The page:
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Putting It All Together

The following activities are designed to engage students in learning about Reverend Joseph Bellamy's life and personality and how it shaped colonial American religion, his community, and history.

Activity 1: Letter Writing
After students have completed Readings 2 and 3 and studied Drawings 1 and 2, ask them to imagine that they are theology students boarding with Reverend Bellamy and his family. In either groups or individually, ask the students to compose a letter to their parents describing their teacher, Reverend Bellamy, their surroundings, and what they are learning. In the letter the students should explore their reactions to the experience. Are they happy? Is Bellamy a fair and interesting teacher? Is he kind? Do they find it difficult studying in a household filled with children, servants, farmhands, students and visitors or does the atmosphere stimulate their interest?

Activity 2: Gravestone Design
Ask students to refer back to Bellamy's grave marker in Photo 2 and complete one of the following activities.

A. Students should select a prominent local figure now living--a civic or religious leader, sports figure, or entertainment celebrity--and design that person's gravestone and epitaph. In addition to drawing or modeling the design and presenting it to the class, have them explain what about the person's life, their appearance, career, or beliefs, influenced their design.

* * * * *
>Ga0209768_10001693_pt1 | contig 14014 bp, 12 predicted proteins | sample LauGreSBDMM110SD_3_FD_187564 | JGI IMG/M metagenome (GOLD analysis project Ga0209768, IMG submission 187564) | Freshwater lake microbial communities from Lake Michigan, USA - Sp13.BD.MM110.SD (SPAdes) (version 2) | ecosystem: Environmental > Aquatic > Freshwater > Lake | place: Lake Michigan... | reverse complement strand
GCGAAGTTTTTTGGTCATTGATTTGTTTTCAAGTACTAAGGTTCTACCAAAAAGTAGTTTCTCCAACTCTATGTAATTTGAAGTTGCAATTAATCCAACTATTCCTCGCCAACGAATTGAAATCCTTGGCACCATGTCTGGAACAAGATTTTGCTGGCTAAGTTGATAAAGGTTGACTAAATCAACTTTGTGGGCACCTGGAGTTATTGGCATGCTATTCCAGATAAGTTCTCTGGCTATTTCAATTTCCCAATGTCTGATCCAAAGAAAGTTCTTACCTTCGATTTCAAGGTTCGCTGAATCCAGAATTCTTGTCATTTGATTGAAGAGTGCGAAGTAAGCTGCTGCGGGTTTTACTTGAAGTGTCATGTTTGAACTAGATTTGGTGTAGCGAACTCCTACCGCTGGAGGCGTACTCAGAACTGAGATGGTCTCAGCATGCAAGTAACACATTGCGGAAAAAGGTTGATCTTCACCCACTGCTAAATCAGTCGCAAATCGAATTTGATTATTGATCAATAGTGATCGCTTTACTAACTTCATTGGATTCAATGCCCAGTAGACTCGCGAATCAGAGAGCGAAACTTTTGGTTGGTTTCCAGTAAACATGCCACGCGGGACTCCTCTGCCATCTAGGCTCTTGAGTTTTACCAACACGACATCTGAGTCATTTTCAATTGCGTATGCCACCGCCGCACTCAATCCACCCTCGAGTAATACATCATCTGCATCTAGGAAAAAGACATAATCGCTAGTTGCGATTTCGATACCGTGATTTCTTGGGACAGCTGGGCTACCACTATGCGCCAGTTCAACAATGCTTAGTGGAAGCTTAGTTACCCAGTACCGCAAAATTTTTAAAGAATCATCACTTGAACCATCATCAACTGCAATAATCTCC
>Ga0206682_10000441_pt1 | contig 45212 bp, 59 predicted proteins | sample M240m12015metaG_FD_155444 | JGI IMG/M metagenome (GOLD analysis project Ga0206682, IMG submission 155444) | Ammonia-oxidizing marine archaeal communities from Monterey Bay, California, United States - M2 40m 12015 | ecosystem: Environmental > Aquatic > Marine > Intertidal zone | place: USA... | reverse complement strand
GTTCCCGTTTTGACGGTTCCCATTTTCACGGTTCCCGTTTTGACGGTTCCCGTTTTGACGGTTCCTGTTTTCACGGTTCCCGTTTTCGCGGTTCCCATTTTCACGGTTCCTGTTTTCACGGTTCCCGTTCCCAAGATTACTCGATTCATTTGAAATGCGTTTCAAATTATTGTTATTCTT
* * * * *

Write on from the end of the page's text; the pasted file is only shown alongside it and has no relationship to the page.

B. Gravestone designs changed over the course of Joseph Bellamy's life from grim death's heads to winged angels, reflecting the change from a theology that emphasized damnation to one that emphasized salvation. Near the time of his death, designs featuring weeping willows and urns became popular, recalling funeral imagery from ancient Greece and Rome. Have students visit a local cemetery and study a modern grave marker. They should photograph a grave marker, and then analyze what values and beliefs are reflected in the design and imagery of the marker. Have students present their findings in class.

Activity 3: Historical Research in the Community
Have students identify an individual who was prominent in the history of your community just as Joseph Bellamy was in the history of Bethlehem. Sometimes an historical individual leaves a great deal of evidence in one community, including home, church with pulpit, land ownership papers, and grave. In other cases the physical and documentary record may be scanty. Divide the class into small groups to investigate what documents, artifacts, historic places, and/or place names associated with the person remain in the town. Coordinate the historical research with groups that might be able to assist the students including church historians, town or courthouse clerks, the local historical society or architectural preservation league, local history reference librarians, or curators of university collections or museums.

 

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